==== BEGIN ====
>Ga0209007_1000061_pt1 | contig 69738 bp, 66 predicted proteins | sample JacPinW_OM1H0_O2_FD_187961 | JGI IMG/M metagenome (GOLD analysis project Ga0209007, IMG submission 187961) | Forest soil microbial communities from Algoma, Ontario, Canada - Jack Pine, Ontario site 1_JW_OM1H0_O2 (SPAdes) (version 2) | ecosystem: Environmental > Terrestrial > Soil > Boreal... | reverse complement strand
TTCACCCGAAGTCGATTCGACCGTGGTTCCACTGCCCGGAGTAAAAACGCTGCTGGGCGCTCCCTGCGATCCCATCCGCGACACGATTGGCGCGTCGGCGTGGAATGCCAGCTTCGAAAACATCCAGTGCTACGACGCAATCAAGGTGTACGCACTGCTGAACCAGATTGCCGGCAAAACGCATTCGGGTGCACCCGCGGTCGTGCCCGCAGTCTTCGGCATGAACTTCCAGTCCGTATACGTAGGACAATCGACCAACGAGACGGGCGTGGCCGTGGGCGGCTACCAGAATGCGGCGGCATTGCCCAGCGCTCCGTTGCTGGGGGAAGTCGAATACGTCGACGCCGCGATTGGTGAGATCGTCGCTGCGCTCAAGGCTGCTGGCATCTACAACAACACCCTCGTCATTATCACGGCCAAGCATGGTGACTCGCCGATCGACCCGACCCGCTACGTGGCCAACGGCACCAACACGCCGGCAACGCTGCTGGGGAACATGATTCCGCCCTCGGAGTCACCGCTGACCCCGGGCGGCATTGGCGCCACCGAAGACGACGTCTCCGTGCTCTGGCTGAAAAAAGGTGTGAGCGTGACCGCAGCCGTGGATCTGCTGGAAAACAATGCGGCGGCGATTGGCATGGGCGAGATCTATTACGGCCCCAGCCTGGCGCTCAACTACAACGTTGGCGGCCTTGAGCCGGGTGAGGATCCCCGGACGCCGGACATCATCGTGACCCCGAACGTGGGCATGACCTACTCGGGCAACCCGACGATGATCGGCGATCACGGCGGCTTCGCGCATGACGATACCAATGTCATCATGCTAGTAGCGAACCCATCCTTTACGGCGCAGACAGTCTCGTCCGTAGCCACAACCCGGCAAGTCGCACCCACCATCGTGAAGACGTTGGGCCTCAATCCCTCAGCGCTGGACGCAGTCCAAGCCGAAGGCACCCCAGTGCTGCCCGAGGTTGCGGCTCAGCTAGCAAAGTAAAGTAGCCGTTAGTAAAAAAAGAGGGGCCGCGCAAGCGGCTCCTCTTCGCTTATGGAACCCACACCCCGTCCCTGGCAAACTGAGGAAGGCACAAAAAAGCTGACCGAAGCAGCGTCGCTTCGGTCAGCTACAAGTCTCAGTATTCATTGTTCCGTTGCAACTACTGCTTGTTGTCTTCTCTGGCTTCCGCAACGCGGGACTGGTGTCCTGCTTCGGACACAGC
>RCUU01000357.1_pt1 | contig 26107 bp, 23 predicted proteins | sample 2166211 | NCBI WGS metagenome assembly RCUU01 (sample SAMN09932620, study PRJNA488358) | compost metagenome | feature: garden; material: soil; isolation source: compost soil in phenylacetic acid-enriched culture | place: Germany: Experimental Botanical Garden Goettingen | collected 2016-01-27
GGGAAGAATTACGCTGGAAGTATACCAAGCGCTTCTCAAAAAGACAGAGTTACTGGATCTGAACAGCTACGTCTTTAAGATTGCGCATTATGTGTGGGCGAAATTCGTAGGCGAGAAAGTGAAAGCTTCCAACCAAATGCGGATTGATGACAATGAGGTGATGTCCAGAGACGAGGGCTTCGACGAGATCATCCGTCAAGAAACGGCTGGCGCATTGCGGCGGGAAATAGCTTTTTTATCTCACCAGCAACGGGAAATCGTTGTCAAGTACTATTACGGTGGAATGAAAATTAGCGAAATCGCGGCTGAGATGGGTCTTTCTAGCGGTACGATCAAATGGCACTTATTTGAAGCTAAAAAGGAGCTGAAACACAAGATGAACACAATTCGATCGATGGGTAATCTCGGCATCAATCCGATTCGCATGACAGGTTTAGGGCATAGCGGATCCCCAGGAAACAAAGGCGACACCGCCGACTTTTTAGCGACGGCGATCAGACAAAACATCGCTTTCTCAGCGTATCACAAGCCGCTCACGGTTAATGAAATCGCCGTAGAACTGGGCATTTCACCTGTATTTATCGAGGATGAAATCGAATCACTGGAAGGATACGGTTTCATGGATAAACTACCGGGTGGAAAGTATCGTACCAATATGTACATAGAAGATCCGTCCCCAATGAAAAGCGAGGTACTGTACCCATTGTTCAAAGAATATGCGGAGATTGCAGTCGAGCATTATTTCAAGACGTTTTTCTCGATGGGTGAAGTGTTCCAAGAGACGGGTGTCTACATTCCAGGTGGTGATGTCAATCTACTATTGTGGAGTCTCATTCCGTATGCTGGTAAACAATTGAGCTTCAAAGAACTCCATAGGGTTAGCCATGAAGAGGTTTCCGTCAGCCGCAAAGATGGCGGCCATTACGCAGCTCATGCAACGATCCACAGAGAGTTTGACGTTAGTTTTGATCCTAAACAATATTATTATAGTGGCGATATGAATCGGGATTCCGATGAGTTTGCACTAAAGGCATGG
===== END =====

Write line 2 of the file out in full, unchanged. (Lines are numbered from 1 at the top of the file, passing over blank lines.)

TTCACCCGAAGTCGATTCGACCGTGGTTCCACTGCCCGGAGTAAAAACGCTGCTGGGCGCTCCCTGCGATCCCATCCGCGACACGATTGGCGCGTCGGCGTGGAATGCCAGCTTCGAAAACATCCAGTGCTACGACGCAATCAAGGTGTACGCACTGCTGAACCAGATTGCCGGCAAAACGCATTCGGGTGCACCCGCGGTCGTGCCCGCAGTCTTCGGCATGAACTTCCAGTCCGTATACGTAGGACAATCGACCAACGAGACGGGCGTGGCCGTGGGCGGCTACCAGAATGCGGCGGCATTGCCCAGCGCTCCGTTGCTGGGGGAAGTCGAATACGTCGACGCCGCGATTGGTGAGATCGTCGCTGCGCTCAAGGCTGCTGGCATCTACAACAACACCCTCGTCATTATCACGGCCAAGCATGGTGACTCGCCGATCGACCCGACCCGCTACGTGGCCAACGGCACCAACACGCCGGCAACGCTGCTGGGGAACATGATTCCGCCCTCGGAGTCACCGCTGACCCCGGGCGGCATTGGCGCCACCGAAGACGACGTCTCCGTGCTCTGGCTGAAAAAAGGTGTGAGCGTGACCGCAGCCGTGGATCTGCTGGAAAACAATGCGGCGGCGATTGGCATGGGCGAGATCTATTACGGCCCCAGCCTGGCGCTCAACTACAACGTTGGCGGCCTTGAGCCGGGTGAGGATCCCCGGACGCCGGACATCATCGTGACCCCGAACGTGGGCATGACCTACTCGGGCAACCCGACGATGATCGGCGATCACGGCGGCTTCGCGCATGACGATACCAATGTCATCATGCTAGTAGCGAACCCATCCTTTACGGCGCAGACAGTCTCGTCCGTAGCCACAACCCGGCAAGTCGCACCCACCATCGTGAAGACGTTGGGCCTCAATCCCTCAGCGCTGGACGCAGTCCAAGCCGAAGGCACCCCAGTGCTGCCCGAGGTTGCGGCTCAGCTAGCAAAGTAAAGTAGCCGTTAGTAAAAAAAGAGGGGCCGCGCAAGCGGCTCCTCTTCGCTTATGGAACCCACACCCCGTCCCTGGCAAACTGAGGAAGGCACAAAAAAGCTGACCGAAGCAGCGTCGCTTCGGTCAGCTACAAGTCTCAGTATTCATTGTTCCGTTGCAACTACTGCTTGTTGTCTTCTCTGGCTTCCGCAACGCGGGACTGGTGTCCTGCTTCGGACACAGC